Sunday, August 21, 2011

My Sunday Feeling

North Carolina and THE Ohio State University can breathe a completely undeserved sigh of relief.  The NCAA has bigger fish to fry.  Last week Yahoo Sports broke the story that a scumbag Miami Hurricane booster named Nevin Shapiro showered Hurricane athletes with gifts and money since 2002.  Shapiro, pictured above with former Miami basketball coach Frank Haith and Miami President Donna Shalala at a fundraiser is doing 20 years in prison for operating a 930 million dollar Ponzi scheme.  The $ 50,000 check held in Dr. Shalala's hands?  Completely hot.  Stolen from his "investors."

The NCAA investigation involves 73 current Miami and former athletes and @ 7 coaches.  You can read about it here:

When, this news first broke the phrase "death penalty" was instantly bandied about in the sports community.  They refer, of course, to the NCAA's banning SMU from playing football for 2 years back in the eighties.  My initial thought was that the NCAA would never do that to a program again.  Indeed, SMU has just now become remotely competitive again.  Besides, the Mustangs scandal not only involved the boosters but the coaches were in on it and the SMU administration was aware of it.  Hell, even the Governor of Texas back then knew about it.  If any program deserved getting nuked it was SMU. 

But I am having second thoughts as the Miami deal is getting worse with each passing day.  First of all, the Miami Hurricanes are no stranger to the NCAA slammer.  Indeed, they were on probation in 2002 when Shapiro says he started his activities.  Rumor has it that the NCAA has advised Miami that it will invoke the "wilful violators" clause in the NCAA by-laws to increase the "lookback" period beyond the the usual 4 years.  If Miami was violating the "extra benefit" rule while on a period of probation this will not go well for them.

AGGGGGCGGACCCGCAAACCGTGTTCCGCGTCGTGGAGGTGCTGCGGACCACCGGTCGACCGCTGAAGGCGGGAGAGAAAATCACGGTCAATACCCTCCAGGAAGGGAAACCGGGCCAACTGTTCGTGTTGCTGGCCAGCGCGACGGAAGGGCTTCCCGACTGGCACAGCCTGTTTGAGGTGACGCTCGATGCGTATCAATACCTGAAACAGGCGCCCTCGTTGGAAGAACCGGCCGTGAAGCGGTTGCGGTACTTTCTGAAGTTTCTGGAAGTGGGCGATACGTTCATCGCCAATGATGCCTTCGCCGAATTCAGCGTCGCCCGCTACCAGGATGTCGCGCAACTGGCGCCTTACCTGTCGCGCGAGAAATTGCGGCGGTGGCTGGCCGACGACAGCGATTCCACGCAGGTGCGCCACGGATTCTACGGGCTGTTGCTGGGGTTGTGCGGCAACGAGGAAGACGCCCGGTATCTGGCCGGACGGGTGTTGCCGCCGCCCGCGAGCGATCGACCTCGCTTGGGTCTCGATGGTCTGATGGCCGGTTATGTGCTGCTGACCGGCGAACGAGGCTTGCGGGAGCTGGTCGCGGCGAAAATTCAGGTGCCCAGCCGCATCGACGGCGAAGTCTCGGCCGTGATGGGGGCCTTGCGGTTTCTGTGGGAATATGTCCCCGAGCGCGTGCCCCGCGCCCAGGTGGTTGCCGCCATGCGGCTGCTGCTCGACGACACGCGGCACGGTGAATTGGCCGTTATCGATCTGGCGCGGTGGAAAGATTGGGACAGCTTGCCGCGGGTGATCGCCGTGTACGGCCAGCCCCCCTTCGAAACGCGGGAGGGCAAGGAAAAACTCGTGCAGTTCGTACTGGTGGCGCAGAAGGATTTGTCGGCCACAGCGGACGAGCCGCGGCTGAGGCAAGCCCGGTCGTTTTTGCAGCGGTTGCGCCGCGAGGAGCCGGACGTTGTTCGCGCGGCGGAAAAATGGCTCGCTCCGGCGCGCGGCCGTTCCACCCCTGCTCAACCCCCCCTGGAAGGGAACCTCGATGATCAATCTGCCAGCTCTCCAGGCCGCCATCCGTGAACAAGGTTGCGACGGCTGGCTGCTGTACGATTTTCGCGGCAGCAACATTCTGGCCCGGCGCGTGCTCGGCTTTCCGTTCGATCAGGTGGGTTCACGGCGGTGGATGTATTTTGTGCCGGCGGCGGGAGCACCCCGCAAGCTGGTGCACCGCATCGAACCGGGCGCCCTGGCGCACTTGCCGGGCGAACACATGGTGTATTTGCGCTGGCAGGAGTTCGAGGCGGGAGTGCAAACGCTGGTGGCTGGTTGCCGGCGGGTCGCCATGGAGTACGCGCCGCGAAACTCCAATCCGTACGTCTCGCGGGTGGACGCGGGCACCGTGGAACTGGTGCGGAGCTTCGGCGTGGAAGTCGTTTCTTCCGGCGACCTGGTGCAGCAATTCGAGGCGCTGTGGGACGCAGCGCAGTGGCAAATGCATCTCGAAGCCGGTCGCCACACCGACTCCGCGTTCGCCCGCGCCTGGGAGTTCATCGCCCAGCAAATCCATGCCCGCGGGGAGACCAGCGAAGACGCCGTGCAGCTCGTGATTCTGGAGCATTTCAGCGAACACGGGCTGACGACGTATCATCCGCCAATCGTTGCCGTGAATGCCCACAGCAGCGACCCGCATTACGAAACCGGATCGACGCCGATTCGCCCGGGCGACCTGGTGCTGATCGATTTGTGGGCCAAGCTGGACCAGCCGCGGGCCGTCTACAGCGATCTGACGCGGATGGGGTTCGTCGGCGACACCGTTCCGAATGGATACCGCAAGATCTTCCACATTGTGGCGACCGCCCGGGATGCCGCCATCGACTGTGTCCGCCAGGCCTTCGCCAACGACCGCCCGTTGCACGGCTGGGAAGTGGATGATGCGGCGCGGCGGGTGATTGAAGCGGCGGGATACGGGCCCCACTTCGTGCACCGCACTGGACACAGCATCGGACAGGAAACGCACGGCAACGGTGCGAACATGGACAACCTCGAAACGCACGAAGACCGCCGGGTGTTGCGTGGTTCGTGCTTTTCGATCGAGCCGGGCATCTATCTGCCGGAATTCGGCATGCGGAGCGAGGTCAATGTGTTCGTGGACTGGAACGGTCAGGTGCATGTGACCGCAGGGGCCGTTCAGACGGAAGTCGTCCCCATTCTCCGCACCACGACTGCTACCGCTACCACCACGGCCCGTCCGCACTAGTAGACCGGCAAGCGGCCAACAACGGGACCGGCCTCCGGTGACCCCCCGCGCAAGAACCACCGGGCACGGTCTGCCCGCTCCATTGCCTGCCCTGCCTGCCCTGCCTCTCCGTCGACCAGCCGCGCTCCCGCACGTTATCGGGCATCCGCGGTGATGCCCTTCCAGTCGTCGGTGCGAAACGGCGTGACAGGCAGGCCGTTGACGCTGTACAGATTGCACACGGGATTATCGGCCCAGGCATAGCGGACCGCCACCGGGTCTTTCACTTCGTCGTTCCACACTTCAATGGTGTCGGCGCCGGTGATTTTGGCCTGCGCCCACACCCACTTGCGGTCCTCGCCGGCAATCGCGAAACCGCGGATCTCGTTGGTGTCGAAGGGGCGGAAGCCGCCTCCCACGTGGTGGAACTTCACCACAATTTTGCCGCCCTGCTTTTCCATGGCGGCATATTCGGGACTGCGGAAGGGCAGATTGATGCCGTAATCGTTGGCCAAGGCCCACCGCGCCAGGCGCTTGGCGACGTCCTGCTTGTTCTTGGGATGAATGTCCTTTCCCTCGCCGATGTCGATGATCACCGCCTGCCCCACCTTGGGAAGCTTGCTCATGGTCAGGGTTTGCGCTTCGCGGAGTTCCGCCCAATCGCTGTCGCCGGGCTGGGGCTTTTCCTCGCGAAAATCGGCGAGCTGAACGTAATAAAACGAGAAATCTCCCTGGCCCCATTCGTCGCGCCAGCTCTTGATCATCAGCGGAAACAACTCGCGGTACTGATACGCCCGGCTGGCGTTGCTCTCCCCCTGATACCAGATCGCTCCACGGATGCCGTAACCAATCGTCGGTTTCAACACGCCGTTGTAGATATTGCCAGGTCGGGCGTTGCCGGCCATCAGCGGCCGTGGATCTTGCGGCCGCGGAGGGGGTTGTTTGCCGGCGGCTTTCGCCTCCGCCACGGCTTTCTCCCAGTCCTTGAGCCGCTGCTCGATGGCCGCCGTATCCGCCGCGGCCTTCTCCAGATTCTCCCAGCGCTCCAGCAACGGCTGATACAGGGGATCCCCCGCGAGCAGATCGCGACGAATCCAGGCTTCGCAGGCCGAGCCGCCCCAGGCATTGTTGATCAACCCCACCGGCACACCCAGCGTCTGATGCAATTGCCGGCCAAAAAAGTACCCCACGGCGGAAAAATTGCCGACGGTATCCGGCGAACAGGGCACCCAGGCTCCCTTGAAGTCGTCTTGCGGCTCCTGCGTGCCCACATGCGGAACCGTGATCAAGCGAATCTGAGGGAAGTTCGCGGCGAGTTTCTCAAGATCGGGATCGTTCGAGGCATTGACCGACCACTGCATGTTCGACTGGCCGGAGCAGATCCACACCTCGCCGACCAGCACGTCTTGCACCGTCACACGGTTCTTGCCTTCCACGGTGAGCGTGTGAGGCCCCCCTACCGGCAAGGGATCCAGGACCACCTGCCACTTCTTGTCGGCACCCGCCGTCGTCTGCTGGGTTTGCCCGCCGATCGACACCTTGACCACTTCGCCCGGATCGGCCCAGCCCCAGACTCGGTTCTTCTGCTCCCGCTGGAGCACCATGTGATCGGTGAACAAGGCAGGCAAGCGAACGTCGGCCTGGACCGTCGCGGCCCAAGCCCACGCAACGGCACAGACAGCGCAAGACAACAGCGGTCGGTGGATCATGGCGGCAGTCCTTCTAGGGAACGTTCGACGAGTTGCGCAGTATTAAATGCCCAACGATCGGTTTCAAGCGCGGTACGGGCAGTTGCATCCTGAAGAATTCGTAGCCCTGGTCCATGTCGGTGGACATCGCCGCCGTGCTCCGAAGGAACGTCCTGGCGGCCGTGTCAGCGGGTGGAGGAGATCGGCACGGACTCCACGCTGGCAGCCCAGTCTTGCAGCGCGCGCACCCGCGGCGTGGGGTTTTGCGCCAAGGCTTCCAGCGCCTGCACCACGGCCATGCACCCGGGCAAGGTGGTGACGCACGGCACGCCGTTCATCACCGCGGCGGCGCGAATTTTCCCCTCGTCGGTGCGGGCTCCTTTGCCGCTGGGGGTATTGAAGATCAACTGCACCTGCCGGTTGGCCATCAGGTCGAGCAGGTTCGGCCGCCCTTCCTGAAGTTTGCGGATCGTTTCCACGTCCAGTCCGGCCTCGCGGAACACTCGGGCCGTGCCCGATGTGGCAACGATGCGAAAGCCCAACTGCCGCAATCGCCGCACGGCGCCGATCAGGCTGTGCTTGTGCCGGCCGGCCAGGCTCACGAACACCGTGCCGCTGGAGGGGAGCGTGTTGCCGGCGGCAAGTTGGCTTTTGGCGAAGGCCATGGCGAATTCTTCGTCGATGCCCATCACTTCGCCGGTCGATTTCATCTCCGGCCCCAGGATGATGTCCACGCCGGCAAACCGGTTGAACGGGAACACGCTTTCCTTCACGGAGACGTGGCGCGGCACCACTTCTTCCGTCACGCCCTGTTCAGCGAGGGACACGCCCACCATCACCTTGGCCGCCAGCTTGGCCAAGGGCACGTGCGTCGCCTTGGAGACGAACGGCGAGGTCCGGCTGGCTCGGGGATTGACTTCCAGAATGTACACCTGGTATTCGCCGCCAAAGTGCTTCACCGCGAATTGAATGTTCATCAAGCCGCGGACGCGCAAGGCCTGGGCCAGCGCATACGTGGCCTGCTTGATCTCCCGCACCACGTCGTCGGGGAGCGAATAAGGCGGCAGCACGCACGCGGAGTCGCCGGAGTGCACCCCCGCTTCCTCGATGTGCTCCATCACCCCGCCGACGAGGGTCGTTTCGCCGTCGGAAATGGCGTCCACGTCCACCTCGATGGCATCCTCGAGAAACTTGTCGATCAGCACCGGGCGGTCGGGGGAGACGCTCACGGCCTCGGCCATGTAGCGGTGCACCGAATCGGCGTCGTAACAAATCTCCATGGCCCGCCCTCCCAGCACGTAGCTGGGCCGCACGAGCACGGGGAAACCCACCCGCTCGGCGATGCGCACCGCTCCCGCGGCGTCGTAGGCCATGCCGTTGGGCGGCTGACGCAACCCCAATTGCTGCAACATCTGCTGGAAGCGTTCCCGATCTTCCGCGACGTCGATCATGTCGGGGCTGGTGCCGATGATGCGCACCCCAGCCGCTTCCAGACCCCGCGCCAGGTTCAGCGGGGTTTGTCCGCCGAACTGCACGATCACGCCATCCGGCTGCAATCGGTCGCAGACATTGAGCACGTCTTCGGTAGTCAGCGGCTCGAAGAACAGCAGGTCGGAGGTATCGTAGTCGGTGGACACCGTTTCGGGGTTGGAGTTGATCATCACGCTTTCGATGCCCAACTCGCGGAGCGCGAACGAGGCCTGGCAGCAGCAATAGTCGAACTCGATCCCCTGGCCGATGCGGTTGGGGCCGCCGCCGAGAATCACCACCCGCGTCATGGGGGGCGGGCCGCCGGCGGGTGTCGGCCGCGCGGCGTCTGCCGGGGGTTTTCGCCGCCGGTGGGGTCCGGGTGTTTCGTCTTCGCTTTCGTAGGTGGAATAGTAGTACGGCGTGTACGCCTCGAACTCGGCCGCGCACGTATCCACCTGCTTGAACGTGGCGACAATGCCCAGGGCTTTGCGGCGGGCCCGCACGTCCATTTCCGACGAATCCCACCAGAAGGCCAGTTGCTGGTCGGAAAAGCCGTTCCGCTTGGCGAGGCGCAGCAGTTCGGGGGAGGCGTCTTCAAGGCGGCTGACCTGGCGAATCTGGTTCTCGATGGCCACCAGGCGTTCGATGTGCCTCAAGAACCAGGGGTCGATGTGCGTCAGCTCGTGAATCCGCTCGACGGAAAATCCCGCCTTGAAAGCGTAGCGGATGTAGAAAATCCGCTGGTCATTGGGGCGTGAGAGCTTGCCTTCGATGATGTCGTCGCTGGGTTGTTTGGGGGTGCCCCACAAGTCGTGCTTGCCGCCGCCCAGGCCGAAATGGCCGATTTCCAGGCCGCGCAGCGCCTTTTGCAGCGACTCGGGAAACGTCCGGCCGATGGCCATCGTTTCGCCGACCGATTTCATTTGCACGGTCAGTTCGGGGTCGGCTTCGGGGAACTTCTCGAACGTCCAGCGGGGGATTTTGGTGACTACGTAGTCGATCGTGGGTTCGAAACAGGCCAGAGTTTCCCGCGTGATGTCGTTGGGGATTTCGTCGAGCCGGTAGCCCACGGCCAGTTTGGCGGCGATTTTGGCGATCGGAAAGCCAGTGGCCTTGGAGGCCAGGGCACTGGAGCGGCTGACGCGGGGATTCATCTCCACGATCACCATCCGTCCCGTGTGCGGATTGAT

Secondly, as Yahoo reported, Shapiro, in a drunken rage, tried to fight Miami's compliance officer in the press box during a game.  They should have banned him from the program then but didn't.  Secondly, Shapiro says that Miami  investigated him after that incident and discovered all the swag he was providing the players.  And did nothing.  Why should Shapiro be believed?  After all he's a convict.  Well, so far he has been right on the money according to Yahoo, convicted con-man or not.

If this is true, Miami is toast.  The NCAA will have to come down harder on Miami than Southern Cal and Tennessee.  Here's why.  The head of the Committee on Infractions in above-referenced investigations was a man named Paul Dee.  Guess what?  Dee was the Athletic Director at Miami when most of these alleged violations took place.  And it has been reported elsewhere that Dee approved Shapiro to participate in a mentors' program back in 1995.  No, whatever the NCAA does to Miami, if it can prove a lack of institutional control and/or actual knowledge of what Shapiro was up to while its former top cop was the AD it will not be pretty.

Of course, the delicious irony in all of this is that Butch Davis was brought in to Miami to shut down the party and appease the NCAA after Dennis Erickson got them put on probation. As you may recall, Butch Davis just got fired at North Carolina for NCAA violations during his watch.

The only reason a punk like Nevin Shapiro got within spitting distance of the athletic department at Miami, much less on the sidelines, was because he gave them so much money.  Even if it wasn't his to give.

Which leads to another observation.  If the Federal Judge in Shapiro's criminal case ordered a Trustee to try to "clawback" the money that Shapiro gave to Miami they may get to cough it all up AND suffer what are sure to be crippling sanctions from the NCAA.

A cautionary tale for all Division I schools.  Get a handle on the boosters.  If it is even possible.

No comments: